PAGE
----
With the Grand Prix of Baltimore over, workers were taking down fences, removing safety barriers and opening streets Monday with the goal of restoring the flow of traffic through Downtown Baltimore in time for the Tuesday morning commute.
By 5 a.m. Tuesday, Grand Prix of Baltimore General Manager Tim Mayer said, all major streets around the two-mile circuit would be open to traffic. Only Sharp Street, which connects Pratt and Conway streets through the Baltimore Convention Center, would still be closed, he said.
"We're well underway," Mayer said. "We want to be good neighbors, and now that our party is done, we want to clean up after ourselves."
Crews went to work after the IndyCar Series race finished Sunday evening, and labored through the night to break down the two-mile circuit.
"Everyone is working hard to get downtown back to normal," said Ryan O'Doherty, a spokesman for Mayor Stephanie Rawlings-Blake. "Many major streets were reopened to traffic early this morning and we fully expect all major roads to be open for tomorrow morning's commute. Traffic should flow very well Tuesday morning."
Race On Baltimore, the group that staged the event, is responsible for taking down the grandstands, fences and other track improvements. The city reopens streets and cleans up debris.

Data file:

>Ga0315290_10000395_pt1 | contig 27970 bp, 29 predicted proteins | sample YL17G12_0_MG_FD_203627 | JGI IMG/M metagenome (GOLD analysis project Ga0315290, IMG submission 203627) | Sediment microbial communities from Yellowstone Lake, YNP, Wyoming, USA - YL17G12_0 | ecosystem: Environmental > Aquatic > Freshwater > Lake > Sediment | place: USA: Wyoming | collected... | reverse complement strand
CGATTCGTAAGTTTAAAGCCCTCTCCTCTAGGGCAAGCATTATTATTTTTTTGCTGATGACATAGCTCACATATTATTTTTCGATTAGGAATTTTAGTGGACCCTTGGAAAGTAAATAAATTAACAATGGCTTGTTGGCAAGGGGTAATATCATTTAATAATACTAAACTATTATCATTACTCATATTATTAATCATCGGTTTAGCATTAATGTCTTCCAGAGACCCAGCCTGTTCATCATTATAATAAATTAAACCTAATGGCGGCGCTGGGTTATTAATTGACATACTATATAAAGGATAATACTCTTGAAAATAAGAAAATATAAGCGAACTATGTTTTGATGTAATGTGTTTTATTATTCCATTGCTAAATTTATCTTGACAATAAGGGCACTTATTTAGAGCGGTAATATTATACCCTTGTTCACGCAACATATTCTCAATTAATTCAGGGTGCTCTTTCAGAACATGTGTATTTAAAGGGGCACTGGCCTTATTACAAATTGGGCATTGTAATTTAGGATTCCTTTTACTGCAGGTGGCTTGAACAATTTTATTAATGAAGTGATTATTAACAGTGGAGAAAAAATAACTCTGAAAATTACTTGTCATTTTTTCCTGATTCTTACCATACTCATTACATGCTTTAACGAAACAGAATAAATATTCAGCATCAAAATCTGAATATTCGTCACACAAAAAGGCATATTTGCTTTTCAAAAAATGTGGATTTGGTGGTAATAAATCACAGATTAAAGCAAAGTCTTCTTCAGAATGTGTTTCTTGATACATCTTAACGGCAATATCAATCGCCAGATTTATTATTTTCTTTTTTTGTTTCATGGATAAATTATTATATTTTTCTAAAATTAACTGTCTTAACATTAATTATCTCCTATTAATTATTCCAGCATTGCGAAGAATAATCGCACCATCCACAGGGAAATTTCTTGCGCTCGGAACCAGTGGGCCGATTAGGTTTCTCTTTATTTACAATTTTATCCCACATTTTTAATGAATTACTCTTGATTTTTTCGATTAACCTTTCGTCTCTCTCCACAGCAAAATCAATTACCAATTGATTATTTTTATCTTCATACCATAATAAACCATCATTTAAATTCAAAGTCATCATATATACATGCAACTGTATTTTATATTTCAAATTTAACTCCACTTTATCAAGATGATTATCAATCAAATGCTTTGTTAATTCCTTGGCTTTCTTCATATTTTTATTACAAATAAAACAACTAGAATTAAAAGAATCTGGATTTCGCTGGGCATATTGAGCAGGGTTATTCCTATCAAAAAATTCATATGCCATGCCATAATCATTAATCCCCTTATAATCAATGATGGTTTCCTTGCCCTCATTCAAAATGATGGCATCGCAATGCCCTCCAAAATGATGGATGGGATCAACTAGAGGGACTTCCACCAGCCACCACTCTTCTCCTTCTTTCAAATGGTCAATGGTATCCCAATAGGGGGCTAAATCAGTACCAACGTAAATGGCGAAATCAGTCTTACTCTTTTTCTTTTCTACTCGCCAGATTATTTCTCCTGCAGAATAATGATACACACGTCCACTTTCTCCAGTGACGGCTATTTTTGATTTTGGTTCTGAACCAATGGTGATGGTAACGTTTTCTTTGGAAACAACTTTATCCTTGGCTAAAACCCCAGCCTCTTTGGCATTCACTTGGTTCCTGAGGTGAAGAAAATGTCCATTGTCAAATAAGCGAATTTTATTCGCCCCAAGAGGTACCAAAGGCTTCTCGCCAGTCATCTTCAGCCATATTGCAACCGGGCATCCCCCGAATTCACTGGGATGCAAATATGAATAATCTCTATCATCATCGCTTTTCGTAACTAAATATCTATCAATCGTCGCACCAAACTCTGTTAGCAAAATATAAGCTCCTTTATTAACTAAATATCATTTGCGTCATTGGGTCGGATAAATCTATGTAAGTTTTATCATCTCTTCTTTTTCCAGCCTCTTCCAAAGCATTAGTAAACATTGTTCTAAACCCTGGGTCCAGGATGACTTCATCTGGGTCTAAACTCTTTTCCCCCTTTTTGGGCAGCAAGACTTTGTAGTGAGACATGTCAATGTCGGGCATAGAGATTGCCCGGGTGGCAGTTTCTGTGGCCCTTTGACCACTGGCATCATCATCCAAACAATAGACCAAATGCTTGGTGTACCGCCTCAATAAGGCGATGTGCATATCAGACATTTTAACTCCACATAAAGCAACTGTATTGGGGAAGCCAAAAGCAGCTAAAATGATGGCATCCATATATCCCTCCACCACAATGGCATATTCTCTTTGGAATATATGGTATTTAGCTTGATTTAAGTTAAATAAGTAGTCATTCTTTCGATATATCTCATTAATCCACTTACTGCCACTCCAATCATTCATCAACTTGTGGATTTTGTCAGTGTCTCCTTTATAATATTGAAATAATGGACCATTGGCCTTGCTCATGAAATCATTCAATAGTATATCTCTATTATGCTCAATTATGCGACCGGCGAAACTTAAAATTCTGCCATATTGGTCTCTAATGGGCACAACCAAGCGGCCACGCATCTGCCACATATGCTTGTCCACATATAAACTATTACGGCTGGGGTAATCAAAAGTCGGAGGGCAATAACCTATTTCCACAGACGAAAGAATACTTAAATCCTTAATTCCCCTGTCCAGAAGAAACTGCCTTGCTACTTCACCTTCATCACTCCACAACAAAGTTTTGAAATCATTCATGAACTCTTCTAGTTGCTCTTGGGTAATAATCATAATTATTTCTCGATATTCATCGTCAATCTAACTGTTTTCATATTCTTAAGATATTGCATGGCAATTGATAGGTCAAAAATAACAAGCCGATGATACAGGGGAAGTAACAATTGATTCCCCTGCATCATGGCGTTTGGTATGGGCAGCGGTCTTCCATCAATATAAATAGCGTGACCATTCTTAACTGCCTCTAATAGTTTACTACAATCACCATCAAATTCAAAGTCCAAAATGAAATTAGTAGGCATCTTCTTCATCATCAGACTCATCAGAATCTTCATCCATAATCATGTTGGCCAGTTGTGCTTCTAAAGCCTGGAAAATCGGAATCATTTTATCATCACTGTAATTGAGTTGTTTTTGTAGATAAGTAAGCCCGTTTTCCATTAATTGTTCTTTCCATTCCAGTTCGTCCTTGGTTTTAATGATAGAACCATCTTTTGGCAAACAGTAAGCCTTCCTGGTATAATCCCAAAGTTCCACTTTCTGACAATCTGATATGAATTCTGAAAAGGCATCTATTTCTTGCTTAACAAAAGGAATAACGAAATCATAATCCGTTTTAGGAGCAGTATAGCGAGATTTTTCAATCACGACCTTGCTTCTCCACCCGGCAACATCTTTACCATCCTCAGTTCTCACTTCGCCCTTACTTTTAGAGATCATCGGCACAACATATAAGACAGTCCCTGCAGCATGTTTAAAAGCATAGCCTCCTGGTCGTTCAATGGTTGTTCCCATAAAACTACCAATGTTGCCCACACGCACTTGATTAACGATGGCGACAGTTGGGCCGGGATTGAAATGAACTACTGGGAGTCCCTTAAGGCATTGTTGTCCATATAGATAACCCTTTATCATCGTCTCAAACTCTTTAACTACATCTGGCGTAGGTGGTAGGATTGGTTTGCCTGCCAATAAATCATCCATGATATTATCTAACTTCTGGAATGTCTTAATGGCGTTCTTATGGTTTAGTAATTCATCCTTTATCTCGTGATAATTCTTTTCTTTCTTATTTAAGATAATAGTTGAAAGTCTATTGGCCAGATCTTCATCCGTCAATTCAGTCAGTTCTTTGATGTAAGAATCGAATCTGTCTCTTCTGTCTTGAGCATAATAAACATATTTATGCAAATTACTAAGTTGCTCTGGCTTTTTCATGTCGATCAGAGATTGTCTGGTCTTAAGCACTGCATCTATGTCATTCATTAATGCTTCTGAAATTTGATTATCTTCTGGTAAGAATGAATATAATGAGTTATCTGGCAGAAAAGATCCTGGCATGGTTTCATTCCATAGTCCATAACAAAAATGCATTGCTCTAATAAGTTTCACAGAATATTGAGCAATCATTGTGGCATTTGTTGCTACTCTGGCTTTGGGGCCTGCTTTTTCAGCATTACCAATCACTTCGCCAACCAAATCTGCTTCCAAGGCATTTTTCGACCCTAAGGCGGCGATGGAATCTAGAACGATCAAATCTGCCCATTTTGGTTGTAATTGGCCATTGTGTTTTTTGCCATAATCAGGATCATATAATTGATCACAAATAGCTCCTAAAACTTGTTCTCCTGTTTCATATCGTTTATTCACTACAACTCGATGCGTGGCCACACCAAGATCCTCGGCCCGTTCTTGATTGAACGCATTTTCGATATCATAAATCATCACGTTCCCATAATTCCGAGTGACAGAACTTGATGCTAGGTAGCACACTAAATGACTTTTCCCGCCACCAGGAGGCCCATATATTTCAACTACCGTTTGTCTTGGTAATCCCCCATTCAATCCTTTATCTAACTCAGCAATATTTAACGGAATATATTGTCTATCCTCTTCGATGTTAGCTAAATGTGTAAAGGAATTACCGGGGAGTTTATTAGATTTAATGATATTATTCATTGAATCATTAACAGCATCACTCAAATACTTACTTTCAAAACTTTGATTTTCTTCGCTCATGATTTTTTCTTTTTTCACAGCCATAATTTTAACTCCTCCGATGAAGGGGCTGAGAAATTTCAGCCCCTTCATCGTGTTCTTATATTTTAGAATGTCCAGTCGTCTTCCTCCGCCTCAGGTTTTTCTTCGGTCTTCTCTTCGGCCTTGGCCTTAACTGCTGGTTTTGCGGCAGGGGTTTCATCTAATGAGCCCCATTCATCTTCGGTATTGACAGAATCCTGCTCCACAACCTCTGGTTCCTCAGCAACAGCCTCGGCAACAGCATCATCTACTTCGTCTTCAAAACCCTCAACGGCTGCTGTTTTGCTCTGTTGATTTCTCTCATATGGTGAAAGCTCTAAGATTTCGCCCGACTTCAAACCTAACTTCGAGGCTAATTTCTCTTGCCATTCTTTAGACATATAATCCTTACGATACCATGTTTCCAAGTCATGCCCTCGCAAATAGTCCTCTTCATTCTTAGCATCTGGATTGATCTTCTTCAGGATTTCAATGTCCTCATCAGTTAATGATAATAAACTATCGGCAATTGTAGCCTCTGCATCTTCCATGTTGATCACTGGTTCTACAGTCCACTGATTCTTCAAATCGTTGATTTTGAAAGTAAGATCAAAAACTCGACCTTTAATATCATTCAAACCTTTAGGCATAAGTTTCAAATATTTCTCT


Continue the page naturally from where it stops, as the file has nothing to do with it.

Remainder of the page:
The first job, Mayer said, was removing the asphalt paving over the light rail tracks. By morning, workers had cleared the attractions and vendors along Howard, Camden and Light streets, and Howard, Russell, Light and Charles streets were open.
Workers had removed four miles of spectator fencing — half of the total — and were using heavy equipment to move the concrete blocks and steel fence panels that lined the circuit. That's "no small thing," Mayer said: Each of the interlocking blocks weighs five tons.
Mayer said Oriole Park at Camden Yards would be restored to normal in time for the Orioles' next home game, Thursday evening against the New York Yankees. The rest of the track, including the grandstands in the Inner Harbor, at the convention center and elsewhere, were to be broken down within the next two weeks, he said.
While official attendance figures were not released, the three-day racing festival Friday through Sunday drew tens of thousands to Downtown Baltimore for open-wheel street racing.
It was the second year of the event, but the first for Race On Baltimore and Andretti Sports Marketing, which took over after the city severed ties with last year's team over its failure to pay debts to vendors, contractors, the city and state.
Crowds this year appeared to be smaller than those for last year. But Mayer declared the 2012 Grand Prix a success.
"We did what we said we were going to do," Mayer said. "We've righted the ship.
"Last year it was a success from the fact lot of people came, not a success from a business perspective, an organizational perspective.
"People found we were organized. They were able to get around. They found we had the attractions that they wanted to see."
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